An XML index example
An XML index is used to provide a mapping from a node value to its location. An XPath expression is required to specify the nodes within a document to be indexed. Two data types are supported for XML indexes in DB2 9 for z/OS: DECFLOAT for numeric values and VARCHAR(n) for string values. For example, the following CREATE INDEX DDL creates an XML index on TransRefGUID of the REQUESTXML column of ACORD data, as VARCHAR(24):
CREATE INDEX ACORD.ACORDINDEX1 ON ACORD.REQUEST(REQUESTXML)GENERATE KEYS USING XMLPATTERN'declare default element namespace "http://ACORD.org/Standards/Life/2"; /TXLife/TXLifeRequest/TransRefGUID' as SQL VARCHAR(24)
DB2 will take the value of /TXLife/TXLifeRequest/TransRefGUID as the key, and map to its logical location (DOCID, NODEID), and physical location (RID), using the existing B+-tree index infrastructure.This index can be used for queries that search on TransRefGUID. For example, the following XMLEXISTS predicate can potentially use this index:
XMLExists('declare default element namespace "http://ACORD.org/Standards/Life/2"; /TXLife/TXLifeRequest[TransRefGUID="2004-1217-141016-000012"]'PASSING REQUEST.REQUESTXML)
From queries, it is easy to figure out what kind of XML indexes can speed up the queries - by concatenating path steps from within a predicate to the steps outside the predicate, and using data types consistent between the queries and indexes.
Before explaining the index access procedure, I'd like to review the basic XML storage scheme so you can understand it better.
Basic XML storage scheme in DB2 9 for z/OS
The following picture depicts the high-level storage scheme for XML data.
At high-level, the XML data is stored in a separate table space, just like LOB data. The real XML data is stored in the XMLDATA column of the internal XML table. It contains the hierarchical data in records that can fit in 16KB pages. In order to support free movement of data records, logical links using NODEIDs are used. That's why we need a NODEID index to link records for a document. Similarly, since utilities, such as REORG, can be applied to the base table space and the XML table space independently, XML indexes do not contain base table RIDs, but XML table RIDs. In order to get to base table rows from XML indexes, we need the DOCID index on the base table (see below). That's why DB2 always creates a DOCID index on the base table and a NODEID index on the XML table as part of the storage scheme, although they are for totally different purposes. By XML indexes, we refer to XML value indexes created by users.
Basic XML index access plans
If you use EXPLAIN for a query and select some key columns from the PLAN_TABLE, you will see some new access type in the ACCESSTYPE column for SQL/XML queries. They are the following:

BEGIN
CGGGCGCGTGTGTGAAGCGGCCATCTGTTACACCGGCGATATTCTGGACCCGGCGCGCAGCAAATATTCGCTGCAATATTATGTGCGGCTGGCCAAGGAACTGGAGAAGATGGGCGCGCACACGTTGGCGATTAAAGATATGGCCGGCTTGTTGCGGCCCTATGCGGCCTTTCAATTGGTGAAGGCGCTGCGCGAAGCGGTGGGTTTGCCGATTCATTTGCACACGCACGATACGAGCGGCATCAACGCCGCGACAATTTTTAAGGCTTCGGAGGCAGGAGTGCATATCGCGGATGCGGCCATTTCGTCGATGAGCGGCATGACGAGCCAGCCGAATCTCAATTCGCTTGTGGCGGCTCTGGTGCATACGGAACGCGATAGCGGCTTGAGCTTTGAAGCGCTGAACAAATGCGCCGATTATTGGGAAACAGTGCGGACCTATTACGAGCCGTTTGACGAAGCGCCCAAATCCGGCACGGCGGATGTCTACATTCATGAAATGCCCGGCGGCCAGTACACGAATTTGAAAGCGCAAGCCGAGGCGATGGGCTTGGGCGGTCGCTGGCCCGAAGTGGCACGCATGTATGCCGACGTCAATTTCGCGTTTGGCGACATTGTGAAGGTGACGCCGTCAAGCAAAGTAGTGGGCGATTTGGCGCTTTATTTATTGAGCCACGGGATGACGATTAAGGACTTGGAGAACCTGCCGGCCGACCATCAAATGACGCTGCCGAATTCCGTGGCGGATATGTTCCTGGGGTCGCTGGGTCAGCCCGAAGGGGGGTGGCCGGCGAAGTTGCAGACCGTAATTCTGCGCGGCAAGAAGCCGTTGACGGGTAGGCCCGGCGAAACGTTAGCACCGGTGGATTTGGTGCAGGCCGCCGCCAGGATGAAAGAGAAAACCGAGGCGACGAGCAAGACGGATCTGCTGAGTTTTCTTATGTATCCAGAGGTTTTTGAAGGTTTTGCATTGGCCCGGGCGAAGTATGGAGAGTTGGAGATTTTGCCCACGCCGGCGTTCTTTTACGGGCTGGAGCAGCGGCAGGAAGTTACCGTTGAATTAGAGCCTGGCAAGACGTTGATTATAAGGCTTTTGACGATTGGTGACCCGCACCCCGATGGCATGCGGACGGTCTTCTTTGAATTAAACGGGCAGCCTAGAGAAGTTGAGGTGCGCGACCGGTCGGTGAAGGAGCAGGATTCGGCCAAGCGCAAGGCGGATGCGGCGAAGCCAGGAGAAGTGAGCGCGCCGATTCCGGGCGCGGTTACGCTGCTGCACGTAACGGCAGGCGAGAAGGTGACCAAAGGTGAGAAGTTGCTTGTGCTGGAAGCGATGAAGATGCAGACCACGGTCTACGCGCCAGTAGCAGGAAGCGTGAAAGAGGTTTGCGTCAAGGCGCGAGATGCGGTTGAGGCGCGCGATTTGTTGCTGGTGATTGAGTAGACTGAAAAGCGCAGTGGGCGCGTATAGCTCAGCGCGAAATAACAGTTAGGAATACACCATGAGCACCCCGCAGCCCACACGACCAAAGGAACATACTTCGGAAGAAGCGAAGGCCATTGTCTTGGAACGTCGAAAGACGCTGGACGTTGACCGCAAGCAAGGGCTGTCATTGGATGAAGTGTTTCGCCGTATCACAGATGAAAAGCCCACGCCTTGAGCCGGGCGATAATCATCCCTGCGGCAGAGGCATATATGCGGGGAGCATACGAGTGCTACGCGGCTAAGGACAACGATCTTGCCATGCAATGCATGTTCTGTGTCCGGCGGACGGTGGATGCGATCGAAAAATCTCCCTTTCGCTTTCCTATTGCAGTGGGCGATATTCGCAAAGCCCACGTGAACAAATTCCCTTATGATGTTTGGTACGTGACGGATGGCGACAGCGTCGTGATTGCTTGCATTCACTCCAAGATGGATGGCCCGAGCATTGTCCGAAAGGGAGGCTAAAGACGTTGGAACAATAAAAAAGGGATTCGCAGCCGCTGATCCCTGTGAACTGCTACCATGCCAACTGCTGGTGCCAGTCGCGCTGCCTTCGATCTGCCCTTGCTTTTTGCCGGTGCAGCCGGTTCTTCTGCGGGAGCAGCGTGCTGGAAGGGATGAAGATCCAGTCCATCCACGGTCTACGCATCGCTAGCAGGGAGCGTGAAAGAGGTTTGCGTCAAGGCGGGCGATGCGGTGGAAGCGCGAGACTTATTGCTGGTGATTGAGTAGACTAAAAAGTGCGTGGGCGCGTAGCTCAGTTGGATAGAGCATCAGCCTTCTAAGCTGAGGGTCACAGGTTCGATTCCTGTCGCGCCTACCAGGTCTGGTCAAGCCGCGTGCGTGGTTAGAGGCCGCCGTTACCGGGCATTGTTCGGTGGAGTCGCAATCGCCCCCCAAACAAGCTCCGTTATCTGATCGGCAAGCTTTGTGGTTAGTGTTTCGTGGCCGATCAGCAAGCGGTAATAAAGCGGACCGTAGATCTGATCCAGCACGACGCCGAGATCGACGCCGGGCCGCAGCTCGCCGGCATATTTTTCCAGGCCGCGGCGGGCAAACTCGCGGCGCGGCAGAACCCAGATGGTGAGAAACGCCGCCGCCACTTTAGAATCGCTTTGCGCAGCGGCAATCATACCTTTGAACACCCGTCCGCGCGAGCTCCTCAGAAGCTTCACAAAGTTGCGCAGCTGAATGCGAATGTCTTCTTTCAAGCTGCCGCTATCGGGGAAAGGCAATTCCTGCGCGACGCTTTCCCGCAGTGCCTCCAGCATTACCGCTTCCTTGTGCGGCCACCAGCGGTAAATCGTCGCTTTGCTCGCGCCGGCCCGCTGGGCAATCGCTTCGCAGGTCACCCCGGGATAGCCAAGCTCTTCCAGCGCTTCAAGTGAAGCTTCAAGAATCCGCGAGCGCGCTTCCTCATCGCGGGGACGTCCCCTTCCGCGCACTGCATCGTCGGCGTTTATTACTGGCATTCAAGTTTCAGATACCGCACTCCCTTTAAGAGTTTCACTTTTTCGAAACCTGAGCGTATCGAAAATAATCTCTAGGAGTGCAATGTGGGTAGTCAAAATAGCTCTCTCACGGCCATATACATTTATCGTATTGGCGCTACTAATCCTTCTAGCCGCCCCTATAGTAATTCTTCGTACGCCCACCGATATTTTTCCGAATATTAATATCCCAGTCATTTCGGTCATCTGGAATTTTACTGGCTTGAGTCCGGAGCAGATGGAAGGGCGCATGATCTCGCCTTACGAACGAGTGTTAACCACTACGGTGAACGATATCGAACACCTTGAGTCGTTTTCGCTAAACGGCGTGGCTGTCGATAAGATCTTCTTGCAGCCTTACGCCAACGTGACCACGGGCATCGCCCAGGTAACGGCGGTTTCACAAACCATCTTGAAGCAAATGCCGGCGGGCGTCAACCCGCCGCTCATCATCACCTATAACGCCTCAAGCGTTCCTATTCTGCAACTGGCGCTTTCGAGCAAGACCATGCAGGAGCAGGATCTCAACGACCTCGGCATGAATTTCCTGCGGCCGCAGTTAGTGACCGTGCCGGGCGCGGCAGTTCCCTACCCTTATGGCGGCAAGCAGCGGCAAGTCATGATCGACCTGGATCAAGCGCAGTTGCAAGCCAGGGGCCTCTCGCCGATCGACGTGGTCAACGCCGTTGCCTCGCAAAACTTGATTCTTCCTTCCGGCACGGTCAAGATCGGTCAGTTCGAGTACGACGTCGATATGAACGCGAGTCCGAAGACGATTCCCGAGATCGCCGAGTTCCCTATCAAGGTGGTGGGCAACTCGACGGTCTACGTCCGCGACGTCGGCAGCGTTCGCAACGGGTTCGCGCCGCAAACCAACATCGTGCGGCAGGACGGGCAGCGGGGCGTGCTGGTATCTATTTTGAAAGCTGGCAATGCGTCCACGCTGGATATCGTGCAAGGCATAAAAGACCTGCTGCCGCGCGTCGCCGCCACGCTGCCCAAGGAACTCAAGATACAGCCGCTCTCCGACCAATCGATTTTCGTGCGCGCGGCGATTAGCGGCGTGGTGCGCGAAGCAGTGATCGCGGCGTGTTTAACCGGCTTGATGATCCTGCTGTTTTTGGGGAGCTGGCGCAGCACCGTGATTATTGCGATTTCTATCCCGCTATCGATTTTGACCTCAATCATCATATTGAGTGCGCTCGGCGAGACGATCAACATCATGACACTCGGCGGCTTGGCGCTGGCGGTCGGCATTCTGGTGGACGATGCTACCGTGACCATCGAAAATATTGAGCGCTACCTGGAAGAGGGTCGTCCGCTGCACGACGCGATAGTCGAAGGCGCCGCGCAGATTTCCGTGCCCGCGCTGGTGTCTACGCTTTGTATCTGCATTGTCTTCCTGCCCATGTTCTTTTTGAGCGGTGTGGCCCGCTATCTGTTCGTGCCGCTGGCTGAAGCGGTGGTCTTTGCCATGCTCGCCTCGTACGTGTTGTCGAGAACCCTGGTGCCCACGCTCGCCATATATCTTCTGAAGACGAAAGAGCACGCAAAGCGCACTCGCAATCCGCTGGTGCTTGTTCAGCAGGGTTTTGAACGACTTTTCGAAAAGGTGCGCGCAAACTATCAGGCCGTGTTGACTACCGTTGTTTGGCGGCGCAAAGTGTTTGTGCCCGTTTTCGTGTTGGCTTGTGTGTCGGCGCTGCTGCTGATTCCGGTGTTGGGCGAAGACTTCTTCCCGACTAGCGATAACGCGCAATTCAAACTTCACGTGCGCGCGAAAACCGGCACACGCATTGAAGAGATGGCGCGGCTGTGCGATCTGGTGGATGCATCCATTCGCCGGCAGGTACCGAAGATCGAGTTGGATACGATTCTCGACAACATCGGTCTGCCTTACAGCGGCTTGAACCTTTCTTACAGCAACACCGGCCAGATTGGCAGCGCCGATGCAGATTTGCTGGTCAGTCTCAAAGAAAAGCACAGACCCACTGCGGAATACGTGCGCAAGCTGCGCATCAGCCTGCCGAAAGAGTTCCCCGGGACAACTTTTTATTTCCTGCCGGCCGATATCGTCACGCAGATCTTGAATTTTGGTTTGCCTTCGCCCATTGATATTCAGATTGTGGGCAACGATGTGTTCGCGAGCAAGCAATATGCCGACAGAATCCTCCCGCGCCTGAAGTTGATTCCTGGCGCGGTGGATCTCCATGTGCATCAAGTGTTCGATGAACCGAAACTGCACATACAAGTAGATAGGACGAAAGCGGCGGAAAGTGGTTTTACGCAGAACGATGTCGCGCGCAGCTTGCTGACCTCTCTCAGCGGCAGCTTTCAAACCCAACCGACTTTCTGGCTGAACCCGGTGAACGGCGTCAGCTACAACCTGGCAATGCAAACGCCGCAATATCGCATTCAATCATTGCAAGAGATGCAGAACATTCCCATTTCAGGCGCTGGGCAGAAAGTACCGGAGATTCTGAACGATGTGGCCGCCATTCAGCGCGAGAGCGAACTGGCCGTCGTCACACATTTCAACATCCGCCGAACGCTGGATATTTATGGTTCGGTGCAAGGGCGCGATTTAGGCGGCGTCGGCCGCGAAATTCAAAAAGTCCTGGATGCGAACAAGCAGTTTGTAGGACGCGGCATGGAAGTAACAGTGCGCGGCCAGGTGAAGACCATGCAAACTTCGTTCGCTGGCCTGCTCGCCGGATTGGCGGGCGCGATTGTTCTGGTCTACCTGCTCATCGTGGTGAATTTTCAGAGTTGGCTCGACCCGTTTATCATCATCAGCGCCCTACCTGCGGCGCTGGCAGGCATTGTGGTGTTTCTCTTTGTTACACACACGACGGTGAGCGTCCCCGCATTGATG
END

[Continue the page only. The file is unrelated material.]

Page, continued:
- DX: DOCID list access. DB2 searches an XML index and retrieves all the qualified DOCIDs. Then the DOCIDs are sorted and duplicates are removed. The DOCID list is further converted to a RID list of the base table through the DOCID index. Then the base table rows are fetched.
- DI: DOCID ANDing. DB2 intersects two DOCID lists from two XML indexes for conjunction of two XPath predicates.
- DU: DOCID ORing. DB2 unions two DOCID lists from two XML indexes for disjunction of two XPath predicates.
- M: Multi-index access.
If you see "R" (R-Scan) in the ACCESSTYPE for a table with an XMLEXISTS predicate, then DOCSCAN is applied for the XML column. No new type was introduced for the scan.
Here is an example for an index ANDing plan:
+---------------------------------------------------------------------+ | PLANNO | ACCESSTYPE | MATCHCOLS | ACCESSNAME | MIXOPSEQ | +---------------------------------------------------------------------+1_| 1 | M | 0 | | 0 |2_| 1 | DX | 1 | ACORDINDEX2 | 1 |3_| 1 | DX | 1 | ACORDINDEX1 | 2 |4_| 1 | DI | 0 | | 3 | +---------------------------------------------------------------------+
The following diagram illustrate the process of using the index ANDing plan. Step 4 is where a DOCID index is always used.
These are the basic XML index access plans. For example, NODEID and RID from XML indexes are not used for queries today. We are enhancing plans for better query performance, so expect more methods in the future.
Somethings specific to XML indexes
The same principles for relational indexes apply to XML indexes, such as create indexes only needed by queries and use REBUILD INDEX. The following are some unique features of XML indexes:
- Depending on the XPath in the XMLPATTERN of the CREATE INDEX statement and XML documents, DB2 may generate zero, one or more key entries for a document in an XML index.
- For a numeric index (DECFLOAT type), if a node identified by the XMLPATTERN contains a value that cannot be cast to a number, it is ignored. But insert will be successful. For example, no index entry is generated for XL if the index is DECFLOAT type.
- However, for a string index (VARCHAR(n) type), if a node identified by the XMLPATTERN contains a value that is longer than n, then the document will be rejected, or CREATE INDEX will fail. The maximum n is 1000.
- You can create as many indexes as you like on a single XML column. You could even create multiple indexes with different types on the same XMLPATTERN. This provides much flexibility for XML.